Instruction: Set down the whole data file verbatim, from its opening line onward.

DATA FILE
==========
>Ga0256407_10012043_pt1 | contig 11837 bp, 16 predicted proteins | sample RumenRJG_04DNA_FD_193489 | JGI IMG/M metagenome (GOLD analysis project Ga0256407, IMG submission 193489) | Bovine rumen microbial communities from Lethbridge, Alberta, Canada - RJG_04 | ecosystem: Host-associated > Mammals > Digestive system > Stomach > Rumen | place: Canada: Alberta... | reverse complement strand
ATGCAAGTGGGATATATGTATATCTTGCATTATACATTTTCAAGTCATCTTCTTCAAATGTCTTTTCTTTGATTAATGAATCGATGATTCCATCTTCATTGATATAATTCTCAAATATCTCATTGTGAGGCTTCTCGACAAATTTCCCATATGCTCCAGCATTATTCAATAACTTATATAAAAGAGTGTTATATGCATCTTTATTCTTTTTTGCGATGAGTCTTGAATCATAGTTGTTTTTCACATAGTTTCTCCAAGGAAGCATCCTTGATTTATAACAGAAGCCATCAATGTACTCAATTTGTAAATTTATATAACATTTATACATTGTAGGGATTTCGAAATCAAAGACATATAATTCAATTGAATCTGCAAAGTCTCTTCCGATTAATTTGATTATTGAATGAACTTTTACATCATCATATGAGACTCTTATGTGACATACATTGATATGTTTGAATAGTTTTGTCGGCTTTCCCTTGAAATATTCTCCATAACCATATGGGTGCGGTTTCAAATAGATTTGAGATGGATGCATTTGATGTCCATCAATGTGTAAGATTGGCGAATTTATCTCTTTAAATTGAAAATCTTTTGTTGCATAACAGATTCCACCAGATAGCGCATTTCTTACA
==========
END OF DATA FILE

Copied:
>Ga0256407_10012043_pt1 | contig 11837 bp, 16 predicted proteins | sample RumenRJG_04DNA_FD_193489 | JGI IMG/M metagenome (GOLD analysis project Ga0256407, IMG submission 193489) | Bovine rumen microbial communities from Lethbridge, Alberta, Canada - RJG_04 | ecosystem: Host-associated > Mammals > Digestive system > Stomach > Rumen | place: Canada: Alberta... | reverse complement strand
ATGCAAGTGGGATATATGTATATCTTGCATTATACATTTTCAAGTCATCTTCTTCAAATGTCTTTTCTTTGATTAATGAATCGATGATTCCATCTTCATTGATATAATTCTCAAATATCTCATTGTGAGGCTTCTCGACAAATTTCCCATATGCTCCAGCATTATTCAATAACTTATATAAAAGAGTGTTATATGCATCTTTATTCTTTTTTGCGATGAGTCTTGAATCATAGTTGTTTTTCACATAGTTTCTCCAAGGAAGCATCCTTGATTTATAACAGAAGCCATCAATGTACTCAATTTGTAAATTTATATAACATTTATACATTGTAGGGATTTCGAAATCAAAGACATATAATTCAATTGAATCTGCAAAGTCTCTTCCGATTAATTTGATTATTGAATGAACTTTTACATCATCATATGAGACTCTTATGTGACATACATTGATATGTTTGAATAGTTTTGTCGGCTTTCCCTTGAAATATTCTCCATAACCATATGGGTGCGGTTTCAAATAGATTTGAGATGGATGCATTTGATGTCCATCAATGTGTAAGATTGGCGAATTTATCTCTTTAAATTGAAAATCTTTTGTTGCATAACAGATTCCACCAGATAGCGCATTTCTTACA